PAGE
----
“Watson”
“Jeopardy!”: Broad domain, speed, precision,
accuracy estimate
Ambiguity, anaphora resolution
Use of existing resources, no spec data
Sentence parsing + statistical aggregation +
context
Score competing hypotheses based on
evidence + recursively
Was known as
Cottonopolis
Presidential Rhyme Time: “Barack’s Andean pack
animals“
◦
Obama’s Llamas
Fables & Folklore: “
Gerda
tries to rescue Kay from this
Hans Christian Andersen title royal”
◦
The Snow Queen
The first named character in “The Man in the Iron
Mask” also to appear in the author’s previous work.
◦
D’Artagnan
Submitted to Lincoln in June 1964 by the secretary of
treasury and accepted
◦
Offer of resignation.
Or was it a friend request?
AI+Robotics
; past president of
RoboCup
Learning by
perception+cognition+action
→
feedback. Learning by reusing solutions (“by
analogy”)
◦
Turing (
Intelligent Machinery
): computers apt in (
i
)
games, (ii) language, (iii) translation, (iv)
cryptography, (v) mathematics, of which the most
difficult is (ii) and requires sensory input and
locomotion. (“Roaming the countryside”)
centrally/
noncentrally
controlled
Model world, plan to the goal
(
probablistic
, physics

based,
variable

detail), update on new
info
Add artificial goals to
heuristically approximate pruned
states
Purposeful perception: little of
the image gets processed.
Companion mobile robots
Active since 2009 & 2010
rsp
.
Navigate Gates Hillman Center
(*)
using the
Kinect
depth

camera,
WiFi
, and/or LIDAR
Proactively ask for help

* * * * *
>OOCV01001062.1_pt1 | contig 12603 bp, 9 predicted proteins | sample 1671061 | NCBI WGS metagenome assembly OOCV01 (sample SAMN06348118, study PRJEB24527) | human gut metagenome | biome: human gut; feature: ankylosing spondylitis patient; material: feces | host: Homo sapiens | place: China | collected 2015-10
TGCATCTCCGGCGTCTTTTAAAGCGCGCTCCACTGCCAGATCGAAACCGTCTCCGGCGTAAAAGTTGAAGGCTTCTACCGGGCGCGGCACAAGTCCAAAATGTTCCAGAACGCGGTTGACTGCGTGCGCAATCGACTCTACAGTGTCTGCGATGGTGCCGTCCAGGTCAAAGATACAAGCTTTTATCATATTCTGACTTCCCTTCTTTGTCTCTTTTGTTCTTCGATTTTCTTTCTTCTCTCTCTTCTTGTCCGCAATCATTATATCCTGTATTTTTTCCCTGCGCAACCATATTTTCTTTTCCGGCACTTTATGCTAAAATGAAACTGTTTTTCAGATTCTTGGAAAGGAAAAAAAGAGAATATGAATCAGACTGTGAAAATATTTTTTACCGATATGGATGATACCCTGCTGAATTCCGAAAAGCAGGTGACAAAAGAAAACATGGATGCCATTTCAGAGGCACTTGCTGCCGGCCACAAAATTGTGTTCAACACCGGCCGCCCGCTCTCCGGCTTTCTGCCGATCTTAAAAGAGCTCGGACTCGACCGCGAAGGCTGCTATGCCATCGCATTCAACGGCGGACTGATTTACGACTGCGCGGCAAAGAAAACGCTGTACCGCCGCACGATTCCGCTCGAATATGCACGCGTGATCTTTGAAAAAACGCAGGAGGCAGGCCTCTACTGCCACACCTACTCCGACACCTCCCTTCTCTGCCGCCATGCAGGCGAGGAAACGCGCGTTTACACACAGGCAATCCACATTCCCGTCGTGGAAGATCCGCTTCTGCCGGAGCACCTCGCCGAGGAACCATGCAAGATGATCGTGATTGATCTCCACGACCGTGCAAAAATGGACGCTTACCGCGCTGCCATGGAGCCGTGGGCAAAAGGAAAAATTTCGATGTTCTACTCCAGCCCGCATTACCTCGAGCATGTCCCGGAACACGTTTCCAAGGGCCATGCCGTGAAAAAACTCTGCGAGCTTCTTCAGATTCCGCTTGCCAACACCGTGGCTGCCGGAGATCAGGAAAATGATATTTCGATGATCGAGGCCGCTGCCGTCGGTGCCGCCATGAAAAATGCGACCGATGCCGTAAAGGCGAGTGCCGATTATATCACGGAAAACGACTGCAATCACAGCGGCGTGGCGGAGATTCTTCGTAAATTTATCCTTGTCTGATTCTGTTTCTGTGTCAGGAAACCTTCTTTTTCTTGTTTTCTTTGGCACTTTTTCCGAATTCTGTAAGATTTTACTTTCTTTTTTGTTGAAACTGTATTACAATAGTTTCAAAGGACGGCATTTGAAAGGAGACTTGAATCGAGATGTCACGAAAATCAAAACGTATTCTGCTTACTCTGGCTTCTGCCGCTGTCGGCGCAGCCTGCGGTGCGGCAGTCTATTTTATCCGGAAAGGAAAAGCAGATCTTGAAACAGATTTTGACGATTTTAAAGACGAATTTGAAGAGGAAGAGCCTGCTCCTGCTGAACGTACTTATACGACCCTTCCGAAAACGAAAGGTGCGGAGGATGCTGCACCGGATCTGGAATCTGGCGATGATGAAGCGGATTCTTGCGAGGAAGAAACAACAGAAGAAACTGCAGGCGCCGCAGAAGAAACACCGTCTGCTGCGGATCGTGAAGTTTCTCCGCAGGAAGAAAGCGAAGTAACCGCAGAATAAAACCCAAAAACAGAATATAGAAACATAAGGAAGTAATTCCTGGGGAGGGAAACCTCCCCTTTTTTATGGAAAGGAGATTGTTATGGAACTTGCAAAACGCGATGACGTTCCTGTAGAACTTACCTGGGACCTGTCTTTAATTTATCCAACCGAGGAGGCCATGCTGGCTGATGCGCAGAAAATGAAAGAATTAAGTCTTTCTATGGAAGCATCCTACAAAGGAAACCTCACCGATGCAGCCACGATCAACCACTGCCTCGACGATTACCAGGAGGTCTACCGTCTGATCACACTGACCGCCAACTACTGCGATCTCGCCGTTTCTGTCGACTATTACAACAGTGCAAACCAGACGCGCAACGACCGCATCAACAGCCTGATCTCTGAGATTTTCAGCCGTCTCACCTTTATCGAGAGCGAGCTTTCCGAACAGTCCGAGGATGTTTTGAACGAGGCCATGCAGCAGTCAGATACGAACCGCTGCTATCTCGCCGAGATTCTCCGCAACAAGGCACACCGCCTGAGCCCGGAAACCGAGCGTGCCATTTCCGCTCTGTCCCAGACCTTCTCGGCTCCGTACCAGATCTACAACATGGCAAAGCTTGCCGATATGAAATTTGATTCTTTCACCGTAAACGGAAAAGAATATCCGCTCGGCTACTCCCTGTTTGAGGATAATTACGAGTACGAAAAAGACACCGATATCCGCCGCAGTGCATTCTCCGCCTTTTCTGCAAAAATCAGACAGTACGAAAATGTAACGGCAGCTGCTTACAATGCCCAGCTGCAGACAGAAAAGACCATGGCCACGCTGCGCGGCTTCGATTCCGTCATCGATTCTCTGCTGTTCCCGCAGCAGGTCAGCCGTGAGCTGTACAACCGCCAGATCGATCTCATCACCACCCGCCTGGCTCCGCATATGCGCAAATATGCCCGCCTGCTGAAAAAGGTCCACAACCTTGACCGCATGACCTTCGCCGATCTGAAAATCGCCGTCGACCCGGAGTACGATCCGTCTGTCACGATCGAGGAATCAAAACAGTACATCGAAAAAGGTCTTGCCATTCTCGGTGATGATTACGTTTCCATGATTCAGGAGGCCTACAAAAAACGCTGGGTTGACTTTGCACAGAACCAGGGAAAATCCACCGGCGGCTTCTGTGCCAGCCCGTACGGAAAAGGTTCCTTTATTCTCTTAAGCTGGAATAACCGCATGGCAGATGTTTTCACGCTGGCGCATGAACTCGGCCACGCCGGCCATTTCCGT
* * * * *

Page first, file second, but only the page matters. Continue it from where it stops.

◦
Ask humans to press elevator buttons
◦
Follow humans (and each other) along
glass corridor
Glass corridor
(*)
217,000

square

foot,
9 floors
Turing award winner: PAC, #P, holographic
reductions, CF parsing,
UniqSat∈P⇒RP
=NP
Quantifying evolution
Basic question: humans have 3⋅10
9
base
pairs. How does evolution get there without
4^that time?
What are the possibilities for protein
expression? Algorithms for next generation?
How does evolution navigate the search
space?
Samson
Abramsky
(
game semantics, domain
theory
): What is a process? (which two are equiv?)
Carole Goble (
eScience
, grid computing
):
Universal social machines?
Manuella
Veloso
: Universal robots?
Ron
Brachman
(
description logic; AI; VP Yahoo!
Labs
): If intelligence is like athleticism in that
there is no single sport metric, what is our aim?
Moshe
Vardi
(
model checking, database theory,
constraint satisfaction
): Does the future need us?
“
Elephants don’t play chess”,
iRobot
◦
Turing never meant the imitation game
as a test. It was meant to show the
theoretical possibility (nullifying the
emotional weight we put on
“intelligence”). He also suggested a “men
vs. women” variation (which people are
not good at) and wondered whether
computers can be told from humans by
their chess

play (which they normally
can).
◦
“Intelligence” is the appearance of
intelligence, which is in the ability to
interact. People love to
anthropomorphize (incl. other people).
Kismet
Steve
Furber
(
BBC micro; ARM 32

bit RISC
microprocessor
): Higher intelligence is an
unnatural top layer over human intelligence. We
over

assume about our own intelligence. The
most rewarded ability is to lead a game of
football. Our assumed intelligence created a
barrier that makes it difficult for us to build AI.
Manuella
Veloso
: Intelligence is about physical
interaction, not abstract cognition. Learning is
also memory, not just adapting classification
parameters.
Turing’s criteria for “winning” the imitation
game is a 30% success rate at fooling the
judge after a 5 minute conversation.
On the day of the centenary (June 23
rd
) the
biggest Turing test ever was staged at
Bletchley Park.
13

year

old Eugene
Goostman
managed to
fool judges 29% of the time.
Donald Knuth
Roger Penrose
Andrew Yao
George Ellis
Martin Davis
Samuel Klein (
Wikimedia Foundation
)
...
questions?